The federal government is on track to continue a spending spree that’s injected trillions of dollars into the economy, but investors may soon be bracing for the T-word.
Taxes, specifically corporate tax hikes, are likely to work their way on to the radar screen as President Joe Biden prepares what’s expected to be a multitrillion dollar package of infrastructure spending.
So is it time for stock-market investors to head for the hills? Not quite.
In fact, it might be difficult to discern the impact of tax-hike worries because the potential impact “will look somewhat similar to the cyclical reflation we see right now,” said Lauren Goodwin, economist and portfolio strategist at New York Life Investments, in an interview. She was referring to the rotation away from previously high-flying growth stocks toward more economically sensitive cyclical stocks.
Growth stocks — shares of companies whose revenue and earnings are expected to grow faster than their peers — are seen as the most vulnerable to rising tax rates. Growth stocks, which soared through much of the pandemic, are feeling pressure from rising bond yields, which make it more difficult for investors to justify their lofty valuations.
The past week saw the tech-heavy Nasdaq Composite
slip 0.58%, leaving it up just 1.94% for the year. The S&P 500
saw a weekly rise of 1.57%, while the Dow Jones Industrial Average
edged up 1.36%. The S&P 500 remains up 5.82% for the year, while the Dow is up 8.06%.
So what’s on the table? A partial unwinding of the 2017 corporate tax cut, which lowered the rate from 35% to 21%, is seen as the most likely outcome. A rise in the top personal income tax rate and an overhaul of the estate tax are also potential candidates. More ambitious measures on Democrats’ wish list include a wealth tax and a hike in the capital gains tax rate.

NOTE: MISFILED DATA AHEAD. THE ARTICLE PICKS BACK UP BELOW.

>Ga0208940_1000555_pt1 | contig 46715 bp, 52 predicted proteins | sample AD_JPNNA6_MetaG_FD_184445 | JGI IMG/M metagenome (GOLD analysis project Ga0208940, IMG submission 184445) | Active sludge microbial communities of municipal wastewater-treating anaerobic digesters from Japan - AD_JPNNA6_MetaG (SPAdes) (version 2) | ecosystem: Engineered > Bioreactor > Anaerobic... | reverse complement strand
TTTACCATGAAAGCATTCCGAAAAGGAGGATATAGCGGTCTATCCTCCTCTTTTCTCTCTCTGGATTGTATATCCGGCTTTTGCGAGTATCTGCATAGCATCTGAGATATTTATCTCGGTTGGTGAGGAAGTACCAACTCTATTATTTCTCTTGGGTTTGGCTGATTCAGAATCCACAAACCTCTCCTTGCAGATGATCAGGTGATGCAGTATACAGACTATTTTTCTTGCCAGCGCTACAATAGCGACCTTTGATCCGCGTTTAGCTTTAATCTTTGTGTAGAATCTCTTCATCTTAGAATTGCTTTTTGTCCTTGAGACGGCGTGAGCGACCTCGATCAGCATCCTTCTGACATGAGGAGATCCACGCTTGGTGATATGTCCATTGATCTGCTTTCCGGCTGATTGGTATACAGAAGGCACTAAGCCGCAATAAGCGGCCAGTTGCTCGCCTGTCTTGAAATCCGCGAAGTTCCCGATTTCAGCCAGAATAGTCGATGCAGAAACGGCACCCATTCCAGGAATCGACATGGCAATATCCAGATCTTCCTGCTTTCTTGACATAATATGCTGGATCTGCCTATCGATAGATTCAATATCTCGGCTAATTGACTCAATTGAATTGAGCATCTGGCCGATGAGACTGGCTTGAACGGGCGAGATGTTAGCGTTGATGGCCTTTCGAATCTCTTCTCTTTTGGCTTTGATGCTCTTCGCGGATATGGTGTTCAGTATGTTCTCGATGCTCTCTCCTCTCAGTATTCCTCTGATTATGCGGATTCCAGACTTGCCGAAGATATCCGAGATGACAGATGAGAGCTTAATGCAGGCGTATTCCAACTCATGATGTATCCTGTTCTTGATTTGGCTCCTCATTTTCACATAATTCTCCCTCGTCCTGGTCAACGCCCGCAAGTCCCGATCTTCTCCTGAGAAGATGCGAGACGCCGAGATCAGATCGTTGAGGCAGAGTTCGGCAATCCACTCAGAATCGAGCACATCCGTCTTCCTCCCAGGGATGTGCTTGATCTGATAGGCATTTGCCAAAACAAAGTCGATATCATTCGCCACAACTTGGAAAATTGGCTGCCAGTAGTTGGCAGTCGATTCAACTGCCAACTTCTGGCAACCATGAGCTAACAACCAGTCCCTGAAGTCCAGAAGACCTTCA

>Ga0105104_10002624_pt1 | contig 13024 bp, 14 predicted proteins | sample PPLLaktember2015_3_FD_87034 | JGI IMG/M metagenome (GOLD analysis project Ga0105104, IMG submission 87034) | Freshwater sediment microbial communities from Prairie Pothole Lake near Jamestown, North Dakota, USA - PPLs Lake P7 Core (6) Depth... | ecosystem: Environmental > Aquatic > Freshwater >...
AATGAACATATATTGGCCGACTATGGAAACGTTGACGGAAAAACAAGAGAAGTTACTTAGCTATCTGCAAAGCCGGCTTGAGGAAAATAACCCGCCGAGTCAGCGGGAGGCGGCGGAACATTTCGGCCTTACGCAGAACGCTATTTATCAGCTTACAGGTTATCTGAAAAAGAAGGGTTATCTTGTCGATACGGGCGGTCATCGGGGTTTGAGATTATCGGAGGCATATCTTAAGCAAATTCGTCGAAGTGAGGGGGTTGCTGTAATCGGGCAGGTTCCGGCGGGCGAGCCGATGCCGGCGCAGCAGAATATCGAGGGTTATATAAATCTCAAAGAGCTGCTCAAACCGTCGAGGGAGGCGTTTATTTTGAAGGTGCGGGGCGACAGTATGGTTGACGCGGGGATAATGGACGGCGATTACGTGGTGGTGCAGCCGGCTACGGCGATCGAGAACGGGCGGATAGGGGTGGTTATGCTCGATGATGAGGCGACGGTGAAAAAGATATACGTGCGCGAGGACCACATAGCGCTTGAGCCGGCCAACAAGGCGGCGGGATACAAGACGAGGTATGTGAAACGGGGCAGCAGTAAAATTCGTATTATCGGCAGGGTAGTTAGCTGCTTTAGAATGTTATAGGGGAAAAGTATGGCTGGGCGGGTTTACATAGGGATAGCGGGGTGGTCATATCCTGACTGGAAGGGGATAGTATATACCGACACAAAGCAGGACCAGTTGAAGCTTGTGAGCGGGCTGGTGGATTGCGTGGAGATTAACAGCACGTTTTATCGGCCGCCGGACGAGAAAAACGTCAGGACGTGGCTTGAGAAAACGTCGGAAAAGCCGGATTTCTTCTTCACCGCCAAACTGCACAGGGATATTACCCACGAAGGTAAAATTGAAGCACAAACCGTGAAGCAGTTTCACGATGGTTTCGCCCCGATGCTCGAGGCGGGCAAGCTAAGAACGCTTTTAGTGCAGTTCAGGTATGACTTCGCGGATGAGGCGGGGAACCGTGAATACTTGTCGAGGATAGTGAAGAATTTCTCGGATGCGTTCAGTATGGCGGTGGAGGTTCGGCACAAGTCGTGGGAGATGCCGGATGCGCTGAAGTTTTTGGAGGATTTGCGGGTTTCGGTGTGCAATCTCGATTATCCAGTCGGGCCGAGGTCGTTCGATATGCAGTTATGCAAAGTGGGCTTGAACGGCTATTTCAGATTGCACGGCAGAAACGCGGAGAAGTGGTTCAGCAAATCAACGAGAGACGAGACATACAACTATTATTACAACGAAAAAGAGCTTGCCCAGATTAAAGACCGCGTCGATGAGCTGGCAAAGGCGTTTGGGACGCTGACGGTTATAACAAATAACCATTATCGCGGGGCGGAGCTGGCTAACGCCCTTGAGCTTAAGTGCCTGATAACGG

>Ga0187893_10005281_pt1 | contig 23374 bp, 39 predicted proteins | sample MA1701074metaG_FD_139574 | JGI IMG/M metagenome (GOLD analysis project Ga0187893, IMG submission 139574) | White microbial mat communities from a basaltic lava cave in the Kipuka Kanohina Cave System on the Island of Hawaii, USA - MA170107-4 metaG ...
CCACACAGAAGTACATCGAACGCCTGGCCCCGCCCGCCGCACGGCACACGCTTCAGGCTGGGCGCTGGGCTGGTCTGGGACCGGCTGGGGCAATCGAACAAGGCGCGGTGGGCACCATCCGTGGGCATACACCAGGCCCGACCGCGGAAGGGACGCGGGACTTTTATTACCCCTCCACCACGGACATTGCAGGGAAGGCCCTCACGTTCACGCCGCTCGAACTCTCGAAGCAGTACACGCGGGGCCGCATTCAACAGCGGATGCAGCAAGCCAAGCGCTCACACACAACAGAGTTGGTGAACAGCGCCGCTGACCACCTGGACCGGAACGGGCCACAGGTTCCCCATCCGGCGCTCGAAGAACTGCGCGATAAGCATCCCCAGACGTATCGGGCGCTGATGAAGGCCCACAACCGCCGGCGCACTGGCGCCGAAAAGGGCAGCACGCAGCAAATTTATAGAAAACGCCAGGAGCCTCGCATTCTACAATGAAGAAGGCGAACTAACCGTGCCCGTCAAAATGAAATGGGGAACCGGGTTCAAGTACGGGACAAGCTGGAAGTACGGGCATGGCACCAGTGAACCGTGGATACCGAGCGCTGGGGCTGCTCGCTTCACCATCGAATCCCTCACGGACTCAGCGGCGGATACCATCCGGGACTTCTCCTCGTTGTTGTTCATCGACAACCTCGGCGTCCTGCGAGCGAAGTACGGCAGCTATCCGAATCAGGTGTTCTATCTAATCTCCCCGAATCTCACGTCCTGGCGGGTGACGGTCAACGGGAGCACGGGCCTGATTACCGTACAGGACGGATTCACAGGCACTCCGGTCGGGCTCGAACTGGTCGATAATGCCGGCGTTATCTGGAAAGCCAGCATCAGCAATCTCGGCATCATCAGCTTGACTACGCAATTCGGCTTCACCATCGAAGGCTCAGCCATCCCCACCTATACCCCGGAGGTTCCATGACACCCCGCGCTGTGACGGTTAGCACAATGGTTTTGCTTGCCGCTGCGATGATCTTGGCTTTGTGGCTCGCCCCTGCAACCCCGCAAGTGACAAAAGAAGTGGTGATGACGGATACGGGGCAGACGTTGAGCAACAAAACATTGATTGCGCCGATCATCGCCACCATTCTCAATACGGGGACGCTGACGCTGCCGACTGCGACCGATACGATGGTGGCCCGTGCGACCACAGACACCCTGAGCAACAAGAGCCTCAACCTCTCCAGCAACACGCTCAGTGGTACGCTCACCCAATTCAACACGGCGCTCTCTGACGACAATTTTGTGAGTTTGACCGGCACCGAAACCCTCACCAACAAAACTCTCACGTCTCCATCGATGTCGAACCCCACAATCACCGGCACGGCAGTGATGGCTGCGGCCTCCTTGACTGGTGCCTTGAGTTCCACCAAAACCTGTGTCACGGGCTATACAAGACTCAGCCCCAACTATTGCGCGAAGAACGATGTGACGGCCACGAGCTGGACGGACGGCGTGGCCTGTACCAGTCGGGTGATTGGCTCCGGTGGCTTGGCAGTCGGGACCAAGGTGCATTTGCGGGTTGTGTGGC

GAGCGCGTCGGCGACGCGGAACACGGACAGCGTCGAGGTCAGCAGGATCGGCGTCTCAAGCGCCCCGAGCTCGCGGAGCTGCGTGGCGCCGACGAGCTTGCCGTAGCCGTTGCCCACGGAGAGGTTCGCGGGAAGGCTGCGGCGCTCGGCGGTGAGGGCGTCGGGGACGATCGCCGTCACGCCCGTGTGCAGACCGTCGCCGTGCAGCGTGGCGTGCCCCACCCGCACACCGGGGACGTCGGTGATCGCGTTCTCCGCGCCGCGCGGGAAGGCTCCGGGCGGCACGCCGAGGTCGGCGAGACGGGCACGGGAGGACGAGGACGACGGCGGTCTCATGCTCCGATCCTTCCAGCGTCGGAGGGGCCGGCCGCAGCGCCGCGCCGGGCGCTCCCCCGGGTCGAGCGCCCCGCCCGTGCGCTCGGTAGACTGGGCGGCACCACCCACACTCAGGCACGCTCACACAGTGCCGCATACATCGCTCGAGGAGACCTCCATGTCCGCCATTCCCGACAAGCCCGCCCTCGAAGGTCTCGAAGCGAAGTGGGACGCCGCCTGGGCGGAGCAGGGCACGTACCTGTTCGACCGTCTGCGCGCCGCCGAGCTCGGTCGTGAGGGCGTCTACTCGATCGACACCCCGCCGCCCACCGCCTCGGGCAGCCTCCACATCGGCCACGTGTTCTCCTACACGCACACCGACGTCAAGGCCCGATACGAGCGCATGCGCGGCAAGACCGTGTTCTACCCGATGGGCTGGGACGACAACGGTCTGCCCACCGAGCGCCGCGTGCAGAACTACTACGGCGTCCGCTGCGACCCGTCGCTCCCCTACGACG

The Biden administration has yet to roll out a full-fledged plan for infrastructure spending or any accompanying tax increases. During the presidential campaign, Biden called for raising the corporate tax rate on domestic income to 28%, while also raising the tax rate on foreign income, known as the GILTI tax, and instituting a minimum corporate tax rate.
A 28% tax rate would clip corporate earnings by 9% in 2022, estimated equity analysts led by David Kostin at Goldman Sachs, in a March 19 research note.
Goldman’s economists, however, expect Congress to pass a smaller increase, Kostin and company noted. The analysts, therefore, look for a hike in the corporate tax rate to 25%, which they estimate would result in a 3% drag on earnings. A bigger hike, or the passage of other measures like an increase in the tax rate on foreign income are a downside risk to that estimate, they said.
David Lefkowitz, head of equities Americas at UBS Financial Services, undertook a similar exercise. He also penciled in a corporate tax rate of 25%, which he estimated would be a 4% drag on 2022 earnings.